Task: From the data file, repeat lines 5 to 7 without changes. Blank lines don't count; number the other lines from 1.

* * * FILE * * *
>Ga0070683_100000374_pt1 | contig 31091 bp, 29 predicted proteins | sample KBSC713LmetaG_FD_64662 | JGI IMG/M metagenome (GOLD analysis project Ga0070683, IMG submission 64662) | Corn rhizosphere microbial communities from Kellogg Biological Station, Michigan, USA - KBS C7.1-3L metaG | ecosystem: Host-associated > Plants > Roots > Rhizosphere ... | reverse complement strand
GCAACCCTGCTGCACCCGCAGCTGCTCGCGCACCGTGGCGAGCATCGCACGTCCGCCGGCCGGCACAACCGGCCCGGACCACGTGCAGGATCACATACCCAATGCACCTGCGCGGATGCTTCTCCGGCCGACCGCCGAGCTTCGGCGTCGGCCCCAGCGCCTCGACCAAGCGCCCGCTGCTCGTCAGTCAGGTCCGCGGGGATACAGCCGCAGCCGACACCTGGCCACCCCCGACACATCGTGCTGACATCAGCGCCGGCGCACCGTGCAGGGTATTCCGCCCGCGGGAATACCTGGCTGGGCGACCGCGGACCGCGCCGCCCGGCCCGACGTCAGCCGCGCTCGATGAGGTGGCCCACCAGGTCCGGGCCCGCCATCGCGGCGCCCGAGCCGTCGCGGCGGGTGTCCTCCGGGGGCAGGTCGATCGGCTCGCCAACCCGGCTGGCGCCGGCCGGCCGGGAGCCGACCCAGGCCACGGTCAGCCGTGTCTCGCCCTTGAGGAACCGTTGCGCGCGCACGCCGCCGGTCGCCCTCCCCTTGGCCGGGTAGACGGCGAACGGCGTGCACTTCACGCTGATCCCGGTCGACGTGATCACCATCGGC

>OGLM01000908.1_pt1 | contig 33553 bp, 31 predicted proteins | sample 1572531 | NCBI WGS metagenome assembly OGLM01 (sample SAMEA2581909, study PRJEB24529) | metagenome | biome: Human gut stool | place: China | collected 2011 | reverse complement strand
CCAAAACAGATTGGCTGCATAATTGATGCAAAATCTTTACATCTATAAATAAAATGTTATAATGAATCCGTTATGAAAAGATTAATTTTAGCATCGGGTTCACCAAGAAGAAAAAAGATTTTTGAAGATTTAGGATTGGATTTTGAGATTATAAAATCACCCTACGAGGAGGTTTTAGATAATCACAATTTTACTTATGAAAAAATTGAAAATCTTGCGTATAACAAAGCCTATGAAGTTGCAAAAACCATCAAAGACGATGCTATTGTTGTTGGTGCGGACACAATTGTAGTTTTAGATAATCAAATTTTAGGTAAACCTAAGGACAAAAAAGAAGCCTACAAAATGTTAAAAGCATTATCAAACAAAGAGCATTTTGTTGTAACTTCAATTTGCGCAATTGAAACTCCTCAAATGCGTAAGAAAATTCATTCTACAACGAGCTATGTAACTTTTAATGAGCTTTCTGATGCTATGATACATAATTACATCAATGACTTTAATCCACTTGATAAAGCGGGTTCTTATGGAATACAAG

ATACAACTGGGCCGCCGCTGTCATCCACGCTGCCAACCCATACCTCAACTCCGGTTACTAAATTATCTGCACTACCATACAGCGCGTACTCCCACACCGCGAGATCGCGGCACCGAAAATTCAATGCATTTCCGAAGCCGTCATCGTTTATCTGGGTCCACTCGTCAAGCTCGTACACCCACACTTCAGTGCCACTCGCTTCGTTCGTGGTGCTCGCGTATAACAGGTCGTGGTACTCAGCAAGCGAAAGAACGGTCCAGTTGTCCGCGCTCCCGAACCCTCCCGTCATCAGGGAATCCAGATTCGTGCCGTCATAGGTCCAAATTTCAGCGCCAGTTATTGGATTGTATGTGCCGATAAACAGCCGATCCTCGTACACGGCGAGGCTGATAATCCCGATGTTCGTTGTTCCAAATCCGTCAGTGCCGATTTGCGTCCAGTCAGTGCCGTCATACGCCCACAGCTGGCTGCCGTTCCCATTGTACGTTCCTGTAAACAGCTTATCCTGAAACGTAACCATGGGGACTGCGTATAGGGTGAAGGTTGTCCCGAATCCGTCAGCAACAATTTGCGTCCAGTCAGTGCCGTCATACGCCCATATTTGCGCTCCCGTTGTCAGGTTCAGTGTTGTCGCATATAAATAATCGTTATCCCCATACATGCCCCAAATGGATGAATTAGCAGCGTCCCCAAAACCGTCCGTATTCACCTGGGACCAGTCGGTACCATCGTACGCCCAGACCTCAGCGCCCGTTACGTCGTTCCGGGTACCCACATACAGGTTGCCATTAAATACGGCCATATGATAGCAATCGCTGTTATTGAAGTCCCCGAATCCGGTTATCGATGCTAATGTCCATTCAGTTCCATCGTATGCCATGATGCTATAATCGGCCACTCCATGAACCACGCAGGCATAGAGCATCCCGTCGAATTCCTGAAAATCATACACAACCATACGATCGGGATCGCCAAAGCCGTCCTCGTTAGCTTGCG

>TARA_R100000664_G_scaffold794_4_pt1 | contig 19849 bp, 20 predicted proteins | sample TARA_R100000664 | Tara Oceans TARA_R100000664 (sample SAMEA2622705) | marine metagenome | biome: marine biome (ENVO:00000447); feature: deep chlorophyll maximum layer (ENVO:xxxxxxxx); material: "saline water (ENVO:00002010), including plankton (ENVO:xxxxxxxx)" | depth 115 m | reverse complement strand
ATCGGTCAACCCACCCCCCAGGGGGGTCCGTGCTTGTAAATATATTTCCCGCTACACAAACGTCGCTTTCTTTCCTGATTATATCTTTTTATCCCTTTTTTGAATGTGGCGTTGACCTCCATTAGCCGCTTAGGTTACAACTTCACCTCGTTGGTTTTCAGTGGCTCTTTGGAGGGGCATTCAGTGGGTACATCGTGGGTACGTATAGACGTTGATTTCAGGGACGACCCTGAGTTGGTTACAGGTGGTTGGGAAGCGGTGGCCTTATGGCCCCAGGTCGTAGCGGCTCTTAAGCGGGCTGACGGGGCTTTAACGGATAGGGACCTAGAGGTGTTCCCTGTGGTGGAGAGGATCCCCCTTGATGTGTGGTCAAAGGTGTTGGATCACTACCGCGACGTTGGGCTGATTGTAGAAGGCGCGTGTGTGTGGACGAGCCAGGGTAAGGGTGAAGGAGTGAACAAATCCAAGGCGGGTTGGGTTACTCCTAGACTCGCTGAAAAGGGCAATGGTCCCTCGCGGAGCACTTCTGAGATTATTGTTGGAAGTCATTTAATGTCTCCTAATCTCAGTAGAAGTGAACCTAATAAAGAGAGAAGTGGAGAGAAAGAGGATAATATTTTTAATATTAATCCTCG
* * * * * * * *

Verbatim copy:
ATACAACTGGGCCGCCGCTGTCATCCACGCTGCCAACCCATACCTCAACTCCGGTTACTAAATTATCTGCACTACCATACAGCGCGTACTCCCACACCGCGAGATCGCGGCACCGAAAATTCAATGCATTTCCGAAGCCGTCATCGTTTATCTGGGTCCACTCGTCAAGCTCGTACACCCACACTTCAGTGCCACTCGCTTCGTTCGTGGTGCTCGCGTATAACAGGTCGTGGTACTCAGCAAGCGAAAGAACGGTCCAGTTGTCCGCGCTCCCGAACCCTCCCGTCATCAGGGAATCCAGATTCGTGCCGTCATAGGTCCAAATTTCAGCGCCAGTTATTGGATTGTATGTGCCGATAAACAGCCGATCCTCGTACACGGCGAGGCTGATAATCCCGATGTTCGTTGTTCCAAATCCGTCAGTGCCGATTTGCGTCCAGTCAGTGCCGTCATACGCCCACAGCTGGCTGCCGTTCCCATTGTACGTTCCTGTAAACAGCTTATCCTGAAACGTAACCATGGGGACTGCGTATAGGGTGAAGGTTGTCCCGAATCCGTCAGCAACAATTTGCGTCCAGTCAGTGCCGTCATACGCCCATATTTGCGCTCCCGTTGTCAGGTTCAGTGTTGTCGCATATAAATAATCGTTATCCCCATACATGCCCCAAATGGATGAATTAGCAGCGTCCCCAAAACCGTCCGTATTCACCTGGGACCAGTCGGTACCATCGTACGCCCAGACCTCAGCGCCCGTTACGTCGTTCCGGGTACCCACATACAGGTTGCCATTAAATACGGCCATATGATAGCAATCGCTGTTATTGAAGTCCCCGAATCCGGTTATCGATGCTAATGTCCATTCAGTTCCATCGTATGCCATGATGCTATAATCGGCCACTCCATGAACCACGCAGGCATAGAGCATCCCGTCGAATTCCTGAAAATCATACACAACCATACGATCGGGATCGCCAAAGCCGTCCTCGTTAGCTTGCG

>TARA_R100000664_G_scaffold794_4_pt1 | contig 19849 bp, 20 predicted proteins | sample TARA_R100000664 | Tara Oceans TARA_R100000664 (sample SAMEA2622705) | marine metagenome | biome: marine biome (ENVO:00000447); feature: deep chlorophyll maximum layer (ENVO:xxxxxxxx); material: "saline water (ENVO:00002010), including plankton (ENVO:xxxxxxxx)" | depth 115 m | reverse complement strand
ATCGGTCAACCCACCCCCCAGGGGGGTCCGTGCTTGTAAATATATTTCCCGCTACACAAACGTCGCTTTCTTTCCTGATTATATCTTTTTATCCCTTTTTTGAATGTGGCGTTGACCTCCATTAGCCGCTTAGGTTACAACTTCACCTCGTTGGTTTTCAGTGGCTCTTTGGAGGGGCATTCAGTGGGTACATCGTGGGTACGTATAGACGTTGATTTCAGGGACGACCCTGAGTTGGTTACAGGTGGTTGGGAAGCGGTGGCCTTATGGCCCCAGGTCGTAGCGGCTCTTAAGCGGGCTGACGGGGCTTTAACGGATAGGGACCTAGAGGTGTTCCCTGTGGTGGAGAGGATCCCCCTTGATGTGTGGTCAAAGGTGTTGGATCACTACCGCGACGTTGGGCTGATTGTAGAAGGCGCGTGTGTGTGGACGAGCCAGGGTAAGGGTGAAGGAGTGAACAAATCCAAGGCGGGTTGGGTTACTCCTAGACTCGCTGAAAAGGGCAATGGTCCCTCGCGGAGCACTTCTGAGATTATTGTTGGAAGTCATTTAATGTCTCCTAATCTCAGTAGAAGTGAACCTAATAAAGAGAGAAGTGGAGAGAAAGAGGATAATATTTTTAATATTAATCCTCG